Personal Taxes

‘The sums do not add up’: Lawrence Wong rebuffs Leong Mun Wai’s declare that personal earnings tax hike can change GST hike – Mothership.SG

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On the final day of the Budget 2022 debates on Wednesday (Mar. 2), Minister for Finance Lawrence Wong and Progress Singapore Party (PSP) Non-Constituency Member of Parliament (NCMP) Leong Mun Wai engaged in a verbal kerfuffle, after which Wong Leong told that they should not continue the debate if Leong was unable to accept the figures that Wong was presenting to him.

Leong had asked Wong for clarification on how the S$3.5 billion “tax burden” brought upon by the GST hike — S$1.2 billion of which he claimed would be shouldered by the “middle class” — will be spread across different income groups.

He also proposed an “easy” alternative avenue for generating revenue: a 3 to 4 per cent increase in personal income tax on the top 10 per cent of earners, and asked if Wong would still choose a 2 per cent GST hike over this.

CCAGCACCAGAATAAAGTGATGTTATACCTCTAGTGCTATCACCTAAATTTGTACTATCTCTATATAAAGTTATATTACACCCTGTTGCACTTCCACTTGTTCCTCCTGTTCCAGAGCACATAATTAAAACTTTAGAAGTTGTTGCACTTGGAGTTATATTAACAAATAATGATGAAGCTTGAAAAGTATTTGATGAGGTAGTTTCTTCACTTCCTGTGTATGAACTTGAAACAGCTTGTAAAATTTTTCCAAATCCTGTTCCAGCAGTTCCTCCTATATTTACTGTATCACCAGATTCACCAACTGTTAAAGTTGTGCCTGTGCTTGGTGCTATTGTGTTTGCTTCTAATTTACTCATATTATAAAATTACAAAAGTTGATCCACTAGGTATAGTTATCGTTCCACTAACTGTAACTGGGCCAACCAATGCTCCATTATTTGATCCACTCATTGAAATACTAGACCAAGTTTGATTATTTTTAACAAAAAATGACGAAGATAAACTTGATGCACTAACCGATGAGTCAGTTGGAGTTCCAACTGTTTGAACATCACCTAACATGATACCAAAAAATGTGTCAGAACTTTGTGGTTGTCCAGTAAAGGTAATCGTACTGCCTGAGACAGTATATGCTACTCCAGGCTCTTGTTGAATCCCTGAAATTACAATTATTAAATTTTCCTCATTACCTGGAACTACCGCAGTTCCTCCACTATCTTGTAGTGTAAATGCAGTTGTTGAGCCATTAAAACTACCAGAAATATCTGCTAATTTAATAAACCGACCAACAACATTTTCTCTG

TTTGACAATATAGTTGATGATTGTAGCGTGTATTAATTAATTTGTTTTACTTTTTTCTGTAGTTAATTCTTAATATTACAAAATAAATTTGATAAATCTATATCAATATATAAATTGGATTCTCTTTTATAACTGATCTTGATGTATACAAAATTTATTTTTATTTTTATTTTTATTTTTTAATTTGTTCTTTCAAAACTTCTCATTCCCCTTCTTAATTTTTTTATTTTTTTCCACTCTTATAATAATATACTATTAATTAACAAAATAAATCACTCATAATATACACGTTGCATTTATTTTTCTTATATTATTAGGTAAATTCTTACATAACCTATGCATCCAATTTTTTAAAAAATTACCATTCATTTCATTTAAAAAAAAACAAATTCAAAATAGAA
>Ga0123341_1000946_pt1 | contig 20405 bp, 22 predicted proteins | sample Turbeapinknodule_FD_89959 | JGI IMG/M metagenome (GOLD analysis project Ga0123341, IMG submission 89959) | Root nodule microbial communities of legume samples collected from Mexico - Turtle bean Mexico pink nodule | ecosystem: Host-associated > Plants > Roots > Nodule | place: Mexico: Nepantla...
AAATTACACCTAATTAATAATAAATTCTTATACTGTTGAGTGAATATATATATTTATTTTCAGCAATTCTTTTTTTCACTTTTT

Income tax hike “will never get anywhere close” to revenue from GST hike

Responding to this, Wong said that the sums do not compute, and that a 2 to 3 per cent increase in the top personal income tax rate “will never get anywhere close” to the revenue that a 2 per cent increase in GST would generate.

He pointed out that the government is already raising the personal income tax rate.

This increase is expected to affect the top 1.2 per cent of personal income taxpayers and will raise S$170 million of additional tax revenue per year.

This amount is “not enough”, Wong said, which is why the GST hike is also necessary.

Wong later explained that the increase in GST will generate S$3.5 billion of revenues.

Wong also emphasized that the GST hike, supplemented by other government schemes, would not affect the lower-income section of society, calling objections based on that claim “unfounded”:

“You may disagree with the GST — fine, but do not use that (emphasis ours) as a reason for disagreeing with GST. There is no basis for that in Singapore. So stop pretending that this is the reason.”

Upper-middle and top income earners will bear increase in GST: Wong